One senior Senate GOP aide said Reid might have encountered fewer filibuster attempts if he had sought out minority input in legislation more often. Of course, Democrats have argued Republicans were the ones eschewing bipartisanship. Either way, cloture votes have become much more common in recent years as the minority has used them not just as an attempt to block bills but also as a way to slow down the majority’s agenda. Rarely do modern-day filibusters result in one or more Senators holding the floor and trying to talk a bill to death. Instead, the minority often threatens filibusters as a way to limit the majority’s ability to easily bring bills to the floor for debate. Just one Senator can block a motion to proceed to a bill, and as more Senators are willing to do that, the call for filibuster-killing cloture votes has risen, too.
The current partisan clash over cloture votes has largely come down to GOP objections to bringing many measures up for debate. Minority Leader Mitch McConnell (R-Ky.) has repeatedly said Republicans have been trying to ensure their right to offer amendments on the floor.
On Dec. 18, McConnell took to the floor to highlight what he called majority Democrat’s “dubious record” of “denying the minority its right to amendment a total of 43 times.”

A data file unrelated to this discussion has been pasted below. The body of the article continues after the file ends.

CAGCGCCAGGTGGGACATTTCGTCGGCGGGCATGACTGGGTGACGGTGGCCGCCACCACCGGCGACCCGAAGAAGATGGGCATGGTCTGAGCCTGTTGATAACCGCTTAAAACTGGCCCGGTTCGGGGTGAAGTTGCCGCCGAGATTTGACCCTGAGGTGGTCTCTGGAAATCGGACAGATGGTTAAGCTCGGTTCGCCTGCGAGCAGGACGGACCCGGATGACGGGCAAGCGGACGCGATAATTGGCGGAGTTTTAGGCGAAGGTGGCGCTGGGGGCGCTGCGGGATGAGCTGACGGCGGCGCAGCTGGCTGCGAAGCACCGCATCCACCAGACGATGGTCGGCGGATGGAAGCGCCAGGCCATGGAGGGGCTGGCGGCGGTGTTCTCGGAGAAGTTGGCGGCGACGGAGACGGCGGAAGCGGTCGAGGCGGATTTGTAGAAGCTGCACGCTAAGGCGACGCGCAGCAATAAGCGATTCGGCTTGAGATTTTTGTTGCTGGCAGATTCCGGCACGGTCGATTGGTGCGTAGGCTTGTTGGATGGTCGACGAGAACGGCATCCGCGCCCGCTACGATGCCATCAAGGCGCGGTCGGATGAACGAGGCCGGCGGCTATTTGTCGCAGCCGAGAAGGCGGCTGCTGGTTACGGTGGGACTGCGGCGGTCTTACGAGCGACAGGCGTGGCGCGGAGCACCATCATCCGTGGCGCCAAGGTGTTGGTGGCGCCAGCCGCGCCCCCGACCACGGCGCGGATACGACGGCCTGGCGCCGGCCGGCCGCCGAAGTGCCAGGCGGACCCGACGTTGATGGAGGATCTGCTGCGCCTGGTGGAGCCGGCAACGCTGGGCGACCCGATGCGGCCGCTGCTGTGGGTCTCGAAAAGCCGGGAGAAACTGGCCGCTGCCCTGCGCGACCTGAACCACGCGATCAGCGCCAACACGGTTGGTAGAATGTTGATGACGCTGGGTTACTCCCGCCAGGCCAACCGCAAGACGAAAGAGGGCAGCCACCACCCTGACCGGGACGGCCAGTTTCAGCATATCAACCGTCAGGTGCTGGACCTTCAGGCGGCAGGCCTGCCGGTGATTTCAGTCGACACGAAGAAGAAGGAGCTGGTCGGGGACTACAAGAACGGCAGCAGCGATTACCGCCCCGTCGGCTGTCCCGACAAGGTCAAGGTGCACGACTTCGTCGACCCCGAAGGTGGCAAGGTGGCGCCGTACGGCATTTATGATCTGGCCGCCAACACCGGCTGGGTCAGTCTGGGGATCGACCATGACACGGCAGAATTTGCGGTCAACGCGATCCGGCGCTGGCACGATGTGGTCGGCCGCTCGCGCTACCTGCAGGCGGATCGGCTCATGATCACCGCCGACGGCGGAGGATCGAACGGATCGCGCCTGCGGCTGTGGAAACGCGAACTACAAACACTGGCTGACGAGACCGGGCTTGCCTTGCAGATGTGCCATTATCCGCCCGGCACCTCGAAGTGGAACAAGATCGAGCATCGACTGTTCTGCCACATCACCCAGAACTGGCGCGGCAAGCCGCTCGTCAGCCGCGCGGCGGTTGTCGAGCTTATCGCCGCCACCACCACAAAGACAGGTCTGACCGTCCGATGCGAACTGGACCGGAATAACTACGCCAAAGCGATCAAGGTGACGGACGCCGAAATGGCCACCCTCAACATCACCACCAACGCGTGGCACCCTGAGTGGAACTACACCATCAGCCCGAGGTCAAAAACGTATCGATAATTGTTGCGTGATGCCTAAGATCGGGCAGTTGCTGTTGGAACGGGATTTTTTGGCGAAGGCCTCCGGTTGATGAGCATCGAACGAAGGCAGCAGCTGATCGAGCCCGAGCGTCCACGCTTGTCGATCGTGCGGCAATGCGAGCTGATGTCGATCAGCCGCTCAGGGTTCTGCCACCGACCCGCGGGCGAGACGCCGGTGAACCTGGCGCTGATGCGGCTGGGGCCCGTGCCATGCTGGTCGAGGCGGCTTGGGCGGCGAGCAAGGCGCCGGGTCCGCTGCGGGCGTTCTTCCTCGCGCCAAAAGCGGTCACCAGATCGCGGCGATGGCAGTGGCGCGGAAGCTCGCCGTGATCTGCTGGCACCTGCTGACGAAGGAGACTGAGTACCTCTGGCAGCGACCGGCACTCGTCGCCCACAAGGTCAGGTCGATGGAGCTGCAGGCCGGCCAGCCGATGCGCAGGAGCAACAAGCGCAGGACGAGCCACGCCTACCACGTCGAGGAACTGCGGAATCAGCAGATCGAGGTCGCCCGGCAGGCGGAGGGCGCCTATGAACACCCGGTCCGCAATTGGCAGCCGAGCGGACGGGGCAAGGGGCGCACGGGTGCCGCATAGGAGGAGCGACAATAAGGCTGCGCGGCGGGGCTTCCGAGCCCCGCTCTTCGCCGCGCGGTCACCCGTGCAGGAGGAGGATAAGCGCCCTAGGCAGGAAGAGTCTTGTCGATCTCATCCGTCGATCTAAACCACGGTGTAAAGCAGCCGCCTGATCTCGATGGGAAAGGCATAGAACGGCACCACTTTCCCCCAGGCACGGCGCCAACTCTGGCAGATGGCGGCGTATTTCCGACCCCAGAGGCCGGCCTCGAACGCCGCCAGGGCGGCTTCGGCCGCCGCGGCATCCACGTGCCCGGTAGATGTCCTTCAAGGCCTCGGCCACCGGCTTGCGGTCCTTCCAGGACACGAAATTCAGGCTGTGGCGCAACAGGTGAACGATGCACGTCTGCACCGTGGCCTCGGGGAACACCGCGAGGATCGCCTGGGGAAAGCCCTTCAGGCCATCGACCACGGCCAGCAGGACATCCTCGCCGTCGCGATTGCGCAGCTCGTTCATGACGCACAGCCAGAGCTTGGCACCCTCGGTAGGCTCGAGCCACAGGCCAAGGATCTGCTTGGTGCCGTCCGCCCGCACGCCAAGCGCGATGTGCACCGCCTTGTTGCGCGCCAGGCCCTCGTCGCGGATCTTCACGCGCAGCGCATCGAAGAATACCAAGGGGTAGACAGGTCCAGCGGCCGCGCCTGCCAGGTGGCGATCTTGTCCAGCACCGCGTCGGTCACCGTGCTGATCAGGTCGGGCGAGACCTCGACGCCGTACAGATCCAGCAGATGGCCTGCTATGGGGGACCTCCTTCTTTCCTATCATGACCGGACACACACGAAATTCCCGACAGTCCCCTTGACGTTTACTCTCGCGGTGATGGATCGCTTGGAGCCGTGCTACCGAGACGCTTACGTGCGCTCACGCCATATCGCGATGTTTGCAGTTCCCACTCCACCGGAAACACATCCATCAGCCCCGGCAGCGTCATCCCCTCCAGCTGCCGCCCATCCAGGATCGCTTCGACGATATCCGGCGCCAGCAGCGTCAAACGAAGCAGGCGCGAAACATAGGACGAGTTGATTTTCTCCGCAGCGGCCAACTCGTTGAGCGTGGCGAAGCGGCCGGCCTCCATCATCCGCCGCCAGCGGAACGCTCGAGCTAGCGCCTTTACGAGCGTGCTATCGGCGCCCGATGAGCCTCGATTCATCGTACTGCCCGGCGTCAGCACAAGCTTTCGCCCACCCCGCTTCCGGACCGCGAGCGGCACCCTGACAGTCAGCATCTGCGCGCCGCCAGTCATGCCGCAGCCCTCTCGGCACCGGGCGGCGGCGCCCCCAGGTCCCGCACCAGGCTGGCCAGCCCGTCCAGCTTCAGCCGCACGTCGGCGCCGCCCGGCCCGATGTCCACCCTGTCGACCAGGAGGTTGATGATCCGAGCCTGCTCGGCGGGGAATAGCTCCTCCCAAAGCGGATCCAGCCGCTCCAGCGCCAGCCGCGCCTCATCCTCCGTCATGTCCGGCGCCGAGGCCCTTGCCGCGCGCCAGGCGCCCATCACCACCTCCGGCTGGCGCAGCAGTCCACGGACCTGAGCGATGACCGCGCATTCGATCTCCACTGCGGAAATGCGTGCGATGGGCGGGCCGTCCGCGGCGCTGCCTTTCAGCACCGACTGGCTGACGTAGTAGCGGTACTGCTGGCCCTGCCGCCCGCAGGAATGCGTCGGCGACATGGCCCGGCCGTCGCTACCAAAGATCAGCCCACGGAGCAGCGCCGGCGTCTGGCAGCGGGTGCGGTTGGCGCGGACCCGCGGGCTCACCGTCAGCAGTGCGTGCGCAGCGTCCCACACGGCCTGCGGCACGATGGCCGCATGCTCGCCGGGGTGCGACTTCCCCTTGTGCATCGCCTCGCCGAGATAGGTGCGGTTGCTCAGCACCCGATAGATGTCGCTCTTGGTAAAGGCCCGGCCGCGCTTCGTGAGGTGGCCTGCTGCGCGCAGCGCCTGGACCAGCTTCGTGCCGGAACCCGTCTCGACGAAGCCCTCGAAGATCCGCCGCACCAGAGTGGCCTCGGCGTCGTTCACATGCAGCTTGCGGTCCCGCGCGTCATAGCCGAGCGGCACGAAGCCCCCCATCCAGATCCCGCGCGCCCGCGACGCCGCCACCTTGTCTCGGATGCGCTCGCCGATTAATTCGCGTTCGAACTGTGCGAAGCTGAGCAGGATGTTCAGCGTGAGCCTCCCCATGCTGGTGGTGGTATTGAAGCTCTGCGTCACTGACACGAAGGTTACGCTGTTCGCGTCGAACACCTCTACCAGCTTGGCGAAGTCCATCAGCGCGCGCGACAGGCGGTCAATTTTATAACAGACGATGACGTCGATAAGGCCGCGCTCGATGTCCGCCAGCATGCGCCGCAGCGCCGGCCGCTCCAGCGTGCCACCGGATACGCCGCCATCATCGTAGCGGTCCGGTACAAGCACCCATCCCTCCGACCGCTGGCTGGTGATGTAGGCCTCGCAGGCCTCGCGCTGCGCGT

McConnell noted that Frist, over a similar four-year period, used the procedure known as filling the amendment tree, only 15 times to prevent then-minority Democrats from offering amendments.
“The current Majority has blocked the minority from offering amendments more often than the last six Majority Leaders combined,” McConnell asserted.
Besides reacting to McConnell’s push for “minority rights,” Reid also has attempted to use the cloture motion as a bludgeon in recent years. For example, Reid held three separate cloture votes on this spring’s financial regulatory reform measure in an attempt to put public pressure on wavering Republicans, Democratic aides acknowledged. The gambit worked, with the GOP allowing the bill to come to the floor by unanimous consent shortly after the third cloture vote. On other votes, such as two separate roll calls on a campaign finance measure designed to mitigate the effects of a recent Supreme Court decision, Reid knew he didn’t have the votes, but he hoped to put Republicans on record as supporting corporate money in elections, Democratic aides have said.
Reid also was able to reverse his fortunes on some cloture motions by holding a second procedural vote to reconsider the filibuster weeks after the first vote failed. For example, Reid was able to kill filibusters of an unemployment benefits bill and his own travel promotion measure when he brought those issues back to the floor for a second time.
When Mansfield set his record in 1976, filibuster rules had just been changed to set the threshold for cutting off debate at 60 votes, instead of 67. Mansfield’s majority boasted 61 votes, while Frist set his record with only 55 caucus members.